For two decades, a large part of the Pakistani security establishment rooted for the Taliban in the Afghan war. But now that the Taliban are taking over vast tracts of the country and seem to be on the cusp of seizing power, panic is spreading through Pakistan’s halls of power, writes Saeed Shah, the Islamabad correspondent of Wall Street Journal.
“Ever since the 2001 U.S. invasion ousted the Pakistani-backed Taliban regime in Kabul, Pakistan’s powerful military has unofficially provided carefully calibrated support to the group, allowing Afghan insurgents to operate from its territory. Pakistan wanted to bolster the Taliban as a counter to the influence of its enemy—India—in Afghanistan and to have a potent proxy there after a U.S. departure. Formally an American ally since 2001, Pakistan’s government denies backing the Taliban, but says it has some limited influence over the group,” Shah says.
With the Taliban sweeping through a third of Afghanistan’s districts following the U.S. military withdrawal and surrounding the country’s major cities, Pakistani authorities have to grapple with the unintended consequences of their policies. A total takeover by the Taliban or a new civil war in Afghanistan would backfire against Islamabad’s national interests, senior Pakistani officials say.
“We are so closely intertwined with Afghanistan, ethnically, religiously, tribally, that whenever there is civil war, Pakistan gets sucked in automatically,” said Pakistan’s former defense minister, retired Lt. Gen. Naeem Lodhi. “Civil war [in Afghanistan] is the last thing that Pakistan would like to happen.”
The fear in Pakistan is of a flood of refugees across the porous border that would add to the 1.4 million registered Afghan refugees already living in the country. Worse, a triumphant Afghan Taliban would galvanize Pakistan’s own Islamist militants whose power has waned as a result of successive military operations in the country’s tribal border areas.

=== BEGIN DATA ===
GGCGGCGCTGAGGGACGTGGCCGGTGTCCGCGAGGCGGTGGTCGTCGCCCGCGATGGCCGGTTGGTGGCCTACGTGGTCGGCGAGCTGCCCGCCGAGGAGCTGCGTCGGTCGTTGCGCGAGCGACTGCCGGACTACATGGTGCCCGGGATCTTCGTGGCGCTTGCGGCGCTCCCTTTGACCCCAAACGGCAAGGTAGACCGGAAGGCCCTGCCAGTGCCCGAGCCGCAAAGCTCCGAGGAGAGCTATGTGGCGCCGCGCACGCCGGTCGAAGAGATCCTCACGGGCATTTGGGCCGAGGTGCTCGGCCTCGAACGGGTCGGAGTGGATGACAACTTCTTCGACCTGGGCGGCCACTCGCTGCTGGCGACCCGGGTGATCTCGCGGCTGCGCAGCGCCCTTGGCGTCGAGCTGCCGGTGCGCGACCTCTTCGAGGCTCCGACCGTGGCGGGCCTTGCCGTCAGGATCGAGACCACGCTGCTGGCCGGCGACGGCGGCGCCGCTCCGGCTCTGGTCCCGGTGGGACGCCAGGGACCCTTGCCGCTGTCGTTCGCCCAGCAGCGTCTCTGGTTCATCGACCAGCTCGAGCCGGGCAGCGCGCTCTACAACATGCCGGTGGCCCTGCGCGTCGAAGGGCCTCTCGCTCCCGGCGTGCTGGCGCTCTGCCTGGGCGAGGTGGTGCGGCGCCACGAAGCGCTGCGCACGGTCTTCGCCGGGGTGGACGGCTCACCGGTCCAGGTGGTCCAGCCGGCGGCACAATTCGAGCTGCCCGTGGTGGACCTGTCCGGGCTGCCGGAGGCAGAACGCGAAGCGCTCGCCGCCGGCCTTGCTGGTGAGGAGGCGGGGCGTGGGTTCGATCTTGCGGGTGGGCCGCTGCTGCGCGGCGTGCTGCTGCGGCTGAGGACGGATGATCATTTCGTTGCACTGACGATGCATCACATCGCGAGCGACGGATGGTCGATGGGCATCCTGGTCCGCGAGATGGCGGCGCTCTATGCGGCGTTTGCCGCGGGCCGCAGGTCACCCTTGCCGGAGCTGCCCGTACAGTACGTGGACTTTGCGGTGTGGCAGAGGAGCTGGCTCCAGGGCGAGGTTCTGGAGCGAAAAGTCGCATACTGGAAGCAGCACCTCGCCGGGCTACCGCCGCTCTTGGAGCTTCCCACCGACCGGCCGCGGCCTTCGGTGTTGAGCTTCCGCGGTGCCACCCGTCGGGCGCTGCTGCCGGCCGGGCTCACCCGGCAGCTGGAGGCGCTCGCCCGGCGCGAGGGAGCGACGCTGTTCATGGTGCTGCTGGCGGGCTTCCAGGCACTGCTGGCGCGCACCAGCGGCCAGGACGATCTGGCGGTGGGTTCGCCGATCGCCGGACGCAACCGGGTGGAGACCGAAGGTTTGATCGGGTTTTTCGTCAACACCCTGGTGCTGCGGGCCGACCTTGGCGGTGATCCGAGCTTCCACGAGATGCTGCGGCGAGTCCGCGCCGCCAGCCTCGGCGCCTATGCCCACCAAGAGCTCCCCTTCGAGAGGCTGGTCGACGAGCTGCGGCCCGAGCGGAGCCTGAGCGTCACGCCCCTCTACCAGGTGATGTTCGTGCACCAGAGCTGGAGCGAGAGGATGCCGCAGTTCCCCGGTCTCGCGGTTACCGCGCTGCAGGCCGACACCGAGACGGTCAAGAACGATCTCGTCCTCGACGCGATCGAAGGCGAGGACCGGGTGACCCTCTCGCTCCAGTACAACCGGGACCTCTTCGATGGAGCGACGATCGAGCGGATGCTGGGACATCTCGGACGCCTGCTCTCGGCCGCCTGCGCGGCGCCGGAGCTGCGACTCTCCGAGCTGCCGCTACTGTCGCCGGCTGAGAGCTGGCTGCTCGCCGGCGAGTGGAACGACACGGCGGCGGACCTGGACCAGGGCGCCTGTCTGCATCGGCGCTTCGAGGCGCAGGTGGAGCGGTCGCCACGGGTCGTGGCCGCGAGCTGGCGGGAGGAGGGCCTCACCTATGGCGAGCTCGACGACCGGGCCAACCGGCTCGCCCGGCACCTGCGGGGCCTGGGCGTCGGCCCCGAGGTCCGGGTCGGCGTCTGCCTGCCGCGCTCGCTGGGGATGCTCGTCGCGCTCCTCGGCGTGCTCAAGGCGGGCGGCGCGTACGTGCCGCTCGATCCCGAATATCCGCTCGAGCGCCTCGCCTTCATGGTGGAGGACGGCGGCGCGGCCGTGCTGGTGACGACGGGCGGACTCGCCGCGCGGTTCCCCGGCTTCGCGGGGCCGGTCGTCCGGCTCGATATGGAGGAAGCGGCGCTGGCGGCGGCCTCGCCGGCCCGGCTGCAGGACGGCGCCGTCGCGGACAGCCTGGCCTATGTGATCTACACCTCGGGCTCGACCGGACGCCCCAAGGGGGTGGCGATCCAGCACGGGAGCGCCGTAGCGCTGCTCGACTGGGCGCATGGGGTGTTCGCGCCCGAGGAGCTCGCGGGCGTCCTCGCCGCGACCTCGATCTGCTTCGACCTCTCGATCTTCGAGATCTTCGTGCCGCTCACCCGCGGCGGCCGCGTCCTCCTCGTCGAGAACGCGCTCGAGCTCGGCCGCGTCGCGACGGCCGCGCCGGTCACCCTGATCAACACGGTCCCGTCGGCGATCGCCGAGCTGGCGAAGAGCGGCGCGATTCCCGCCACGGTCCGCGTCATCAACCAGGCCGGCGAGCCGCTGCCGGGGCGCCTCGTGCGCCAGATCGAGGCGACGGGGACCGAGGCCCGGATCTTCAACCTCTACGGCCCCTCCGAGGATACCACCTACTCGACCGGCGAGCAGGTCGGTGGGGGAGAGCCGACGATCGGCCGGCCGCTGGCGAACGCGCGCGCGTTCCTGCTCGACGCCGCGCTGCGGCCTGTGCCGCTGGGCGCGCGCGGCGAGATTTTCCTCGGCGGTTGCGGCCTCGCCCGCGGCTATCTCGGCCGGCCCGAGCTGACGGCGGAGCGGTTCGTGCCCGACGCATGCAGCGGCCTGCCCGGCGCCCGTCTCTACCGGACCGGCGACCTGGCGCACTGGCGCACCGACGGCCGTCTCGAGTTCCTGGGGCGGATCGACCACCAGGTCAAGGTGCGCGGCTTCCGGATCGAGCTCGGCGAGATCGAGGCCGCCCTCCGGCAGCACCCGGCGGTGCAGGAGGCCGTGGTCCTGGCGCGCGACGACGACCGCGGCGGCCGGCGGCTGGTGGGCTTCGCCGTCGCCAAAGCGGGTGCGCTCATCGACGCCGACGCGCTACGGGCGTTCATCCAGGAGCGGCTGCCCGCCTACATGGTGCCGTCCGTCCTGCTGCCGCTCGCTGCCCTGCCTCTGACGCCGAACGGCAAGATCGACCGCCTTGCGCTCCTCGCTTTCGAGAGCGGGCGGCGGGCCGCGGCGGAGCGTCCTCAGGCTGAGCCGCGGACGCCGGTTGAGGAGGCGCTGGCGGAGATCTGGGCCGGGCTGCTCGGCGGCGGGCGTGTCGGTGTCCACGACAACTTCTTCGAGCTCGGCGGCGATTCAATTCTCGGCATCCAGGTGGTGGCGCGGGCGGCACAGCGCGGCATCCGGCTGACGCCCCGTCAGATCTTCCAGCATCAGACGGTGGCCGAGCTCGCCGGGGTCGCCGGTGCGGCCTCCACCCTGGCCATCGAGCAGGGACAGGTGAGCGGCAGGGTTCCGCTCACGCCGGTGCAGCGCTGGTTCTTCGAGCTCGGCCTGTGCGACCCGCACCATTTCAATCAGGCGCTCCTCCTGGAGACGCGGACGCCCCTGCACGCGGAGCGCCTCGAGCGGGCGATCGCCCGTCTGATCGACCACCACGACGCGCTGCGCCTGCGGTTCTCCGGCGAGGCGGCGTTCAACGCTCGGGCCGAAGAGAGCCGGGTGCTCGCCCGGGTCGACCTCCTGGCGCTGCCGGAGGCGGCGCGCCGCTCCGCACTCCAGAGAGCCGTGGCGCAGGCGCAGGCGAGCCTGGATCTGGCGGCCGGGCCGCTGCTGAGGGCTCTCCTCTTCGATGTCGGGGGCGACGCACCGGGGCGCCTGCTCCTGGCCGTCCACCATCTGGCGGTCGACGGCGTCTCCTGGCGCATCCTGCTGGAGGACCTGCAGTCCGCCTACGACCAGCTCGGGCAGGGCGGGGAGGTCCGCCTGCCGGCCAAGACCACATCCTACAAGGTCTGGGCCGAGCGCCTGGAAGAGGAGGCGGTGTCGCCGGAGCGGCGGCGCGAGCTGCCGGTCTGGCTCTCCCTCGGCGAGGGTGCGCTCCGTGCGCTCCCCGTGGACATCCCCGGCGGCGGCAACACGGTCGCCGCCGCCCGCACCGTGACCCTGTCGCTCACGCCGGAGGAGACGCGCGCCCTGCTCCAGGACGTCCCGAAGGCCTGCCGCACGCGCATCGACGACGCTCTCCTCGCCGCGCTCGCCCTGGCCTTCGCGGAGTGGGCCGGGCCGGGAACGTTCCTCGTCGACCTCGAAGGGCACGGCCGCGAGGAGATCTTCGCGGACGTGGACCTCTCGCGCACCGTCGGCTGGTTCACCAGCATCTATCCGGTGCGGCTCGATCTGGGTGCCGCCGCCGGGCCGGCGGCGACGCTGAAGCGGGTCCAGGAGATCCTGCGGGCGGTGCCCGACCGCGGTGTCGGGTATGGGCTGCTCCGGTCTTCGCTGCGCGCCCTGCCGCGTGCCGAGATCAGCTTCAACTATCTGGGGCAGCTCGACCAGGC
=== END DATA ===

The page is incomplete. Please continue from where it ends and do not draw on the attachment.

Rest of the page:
“Our jihadis will be emboldened. They will say that ‘if America can be beaten, what is the Pakistan army to stand in our way?’” a senior Pakistani official told the WSJ. “War does not suit us at all. We’ve seen it for 40 years.”
Islamabad says it no longer wants to be the main backer of a pariah regime, as it was when the Taliban controlled Kabul from 1996 to 2001. Instead, Pakistan is aiming for a negotiated peace settlement that would see the Taliban handed a major share of political power in Kabul, along with international legitimacy and funding.
Peace talks between the Taliban and the Afghan government and politicians in Doha, Qatar, have largely stalled, with Afghan officials saying the insurgency seeks to use negotiations to legitimize its military conquests.
“Pakistan is a bit stuck,” said Laurel Miller, a former acting U.S. special representative for Afghanistan and Pakistan who now heads the Asia program at the International Crisis Group.
“The better outcome for Pakistan is that the Taliban go far enough militarily to dominate terms in a negotiation, but not so far that they achieve a military victory and try to rule monopolistically,” she told WSJ.